If you want to know what Glasgow’s current top team looks like, it’s a good bet that the team they choose for the back-to-back legs of the 1872 Cup against Edinburgh will be it. Edinburgh, too, will throw everything at these two matches – they are the closest you get to an International trial these days. Andy Robinson will be watching.
So, what hard facts can we learn from the selections announced yesterday?
Despite impressing early on in the season, Matt Scott has been held out of the starting line-up by James King and the rest of Edinburgh’s back division pretty much picks itself on form. Harry Leonard is perhaps unfortunate he won’t get a chance to step up for this game: Greig Laidlaw might not officially be a standoff, but he sure seems to be running his game like one. People used to ask if perhaps Blair could be played at 10 in order to accommodate him and Cusiter – I guess this is Michael Bradley’s version.
The older scrum-half Blair also seems to have recovered a bit of zip with the realisation he is now not a guaranteed starter, and perhaps King and Scott’s appearance has also helped De Luca rediscover his form post World Cup. If Morrison doesn’t show up, you could argue for De Luca and London Irish’s Ansbro being the in-form centres right now and the pair to take on England. In Glasgow’s flyhalf dilemma, Lineen has chosen Weir to partner Cusiter. Was that the sound of a frog being leapt?
Rory Lamont teams up on the wing with David Lemi (who was barred from Heineken Cup action these past two weekends) but can’t get that man Hogg out of the fullback shirt, and they will face off against try machine Visser and his speedy sidekick Jones, who I suppose you could say was like a Borders version of David Lemi – pacy and agile and loves a good run.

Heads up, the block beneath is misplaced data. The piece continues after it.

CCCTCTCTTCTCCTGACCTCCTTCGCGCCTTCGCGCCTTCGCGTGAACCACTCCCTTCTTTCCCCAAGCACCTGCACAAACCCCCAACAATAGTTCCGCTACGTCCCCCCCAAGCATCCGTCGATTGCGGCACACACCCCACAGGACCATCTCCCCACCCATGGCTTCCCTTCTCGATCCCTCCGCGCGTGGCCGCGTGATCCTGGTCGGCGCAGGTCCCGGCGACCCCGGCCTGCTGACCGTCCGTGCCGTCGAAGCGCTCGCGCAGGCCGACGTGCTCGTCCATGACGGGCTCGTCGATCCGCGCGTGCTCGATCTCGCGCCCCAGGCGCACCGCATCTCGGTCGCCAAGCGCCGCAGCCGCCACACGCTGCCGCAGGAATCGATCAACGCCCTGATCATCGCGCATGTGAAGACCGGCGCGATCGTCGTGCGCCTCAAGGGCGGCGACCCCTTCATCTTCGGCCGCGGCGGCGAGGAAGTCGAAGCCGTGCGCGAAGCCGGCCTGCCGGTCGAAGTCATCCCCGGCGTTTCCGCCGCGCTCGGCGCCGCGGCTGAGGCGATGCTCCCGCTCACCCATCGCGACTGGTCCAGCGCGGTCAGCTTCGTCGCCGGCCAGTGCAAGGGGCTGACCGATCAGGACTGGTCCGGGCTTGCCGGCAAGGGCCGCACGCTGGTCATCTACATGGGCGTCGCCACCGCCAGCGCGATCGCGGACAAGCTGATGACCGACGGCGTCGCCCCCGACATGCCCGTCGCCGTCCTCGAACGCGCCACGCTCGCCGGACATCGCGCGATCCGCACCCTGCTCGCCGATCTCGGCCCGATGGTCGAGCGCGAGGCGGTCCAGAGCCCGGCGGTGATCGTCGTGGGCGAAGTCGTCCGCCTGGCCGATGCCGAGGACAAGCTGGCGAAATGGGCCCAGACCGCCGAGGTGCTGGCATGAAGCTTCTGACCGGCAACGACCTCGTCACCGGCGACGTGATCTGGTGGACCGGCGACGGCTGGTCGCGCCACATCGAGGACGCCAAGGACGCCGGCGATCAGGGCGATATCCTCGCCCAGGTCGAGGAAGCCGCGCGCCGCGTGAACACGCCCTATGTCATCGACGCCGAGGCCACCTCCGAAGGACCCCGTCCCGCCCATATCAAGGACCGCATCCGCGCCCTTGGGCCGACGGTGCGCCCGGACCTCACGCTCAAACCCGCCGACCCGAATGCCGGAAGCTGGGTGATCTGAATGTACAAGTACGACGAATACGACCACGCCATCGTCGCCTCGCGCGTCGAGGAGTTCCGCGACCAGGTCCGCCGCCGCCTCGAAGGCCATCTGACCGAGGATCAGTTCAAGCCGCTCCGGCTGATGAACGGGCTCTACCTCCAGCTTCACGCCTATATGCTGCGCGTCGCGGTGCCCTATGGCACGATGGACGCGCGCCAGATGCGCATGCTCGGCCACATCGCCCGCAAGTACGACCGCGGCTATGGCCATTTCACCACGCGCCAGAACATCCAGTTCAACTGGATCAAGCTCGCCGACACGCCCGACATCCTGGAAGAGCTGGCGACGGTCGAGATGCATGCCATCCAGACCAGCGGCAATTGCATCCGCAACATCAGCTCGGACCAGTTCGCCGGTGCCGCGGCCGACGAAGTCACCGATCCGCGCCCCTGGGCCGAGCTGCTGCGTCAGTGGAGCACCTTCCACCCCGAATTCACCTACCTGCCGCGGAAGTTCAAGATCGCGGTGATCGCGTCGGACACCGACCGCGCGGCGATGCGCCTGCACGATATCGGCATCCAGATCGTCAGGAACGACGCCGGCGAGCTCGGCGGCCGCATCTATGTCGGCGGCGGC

In the forwards, Chunk is awaiting news of recovery from a head knock so may or may not make the team. Even if he doesn’t, there could be some clash in the front row; although it looks like Edinburgh would have the edge, Glasgow showed over in Montpellier that they could bring the pain when required and they may well have the edge with their all-international second row. Still, Gilchrist might be looking to lay down a marker with news of Hines’ retirement and a space in the usual pool of four locks up for grabs.
In the ever crucial back row a rejuvenated Johnnie Beattie retains his place to go up against rampaging Fijian Talei, and Ross Rennie gets the nod over Grant at openside for Edinburgh to go head to head with John Barclay. Barclay is a Robbo favourite, but if a tru contender were to emerge… Either Denton or Harley could be in good enough form to play for Scotland – though they would have to go some to oust Kelly Brown – but if no clear frontrunner emerges at Number 8 then this could be the best chance they get to stake a claim to that 6 shirt while Brown fills the other one. So for five out of the six back row contenders, it could be make or break time. While unburdened by all this talk of Scotland, Talei will just want to do some smashing.
And I didn’t even find time to talk much about our pictured heroes, Blair and Cusiter.
That’s because everywhere you look, the matchups are fascinating.
Edinburgh: Chris Paterson; Lee Jones, Nick De Luca, James King, Tim Visser; Greig Laidlaw (capt), Mike Blair; Allan Jacobsen/Kyle Traynor, Ross Ford, Geoff Cross, Grant Gilchrist, Sean Cox, David Denton, Ross Rennie, Netani Talei.
Replacements: Alun Walker, Kyle Traynor/Robin Hislop, Jack Gilding, Esteban Lozada, Roddy Grant, Phil Godman, Matt Scott, Jim Thompson.
Glasgow Warriors: Stuart Hogg, David Lemi, Troy Nathan, Graeme Morrison, Rory Lamont; Duncan Weir, Chris Cusiter, Ryan Grant, Pat MacArthur, Mike Cusack, Richie Gray, Al Kellock, Rob Harley, John Barclay, Johnnie Beattie
Replacements: Dougie Hall, Jon Welsh, Moray Low, Tom Ryder, Chris Fusaro, Henry Pyrgos, Ruaridh Jackson, Colin Shaw
Murrayfield, Monday 26th December, 5pm (live on BBC Alba)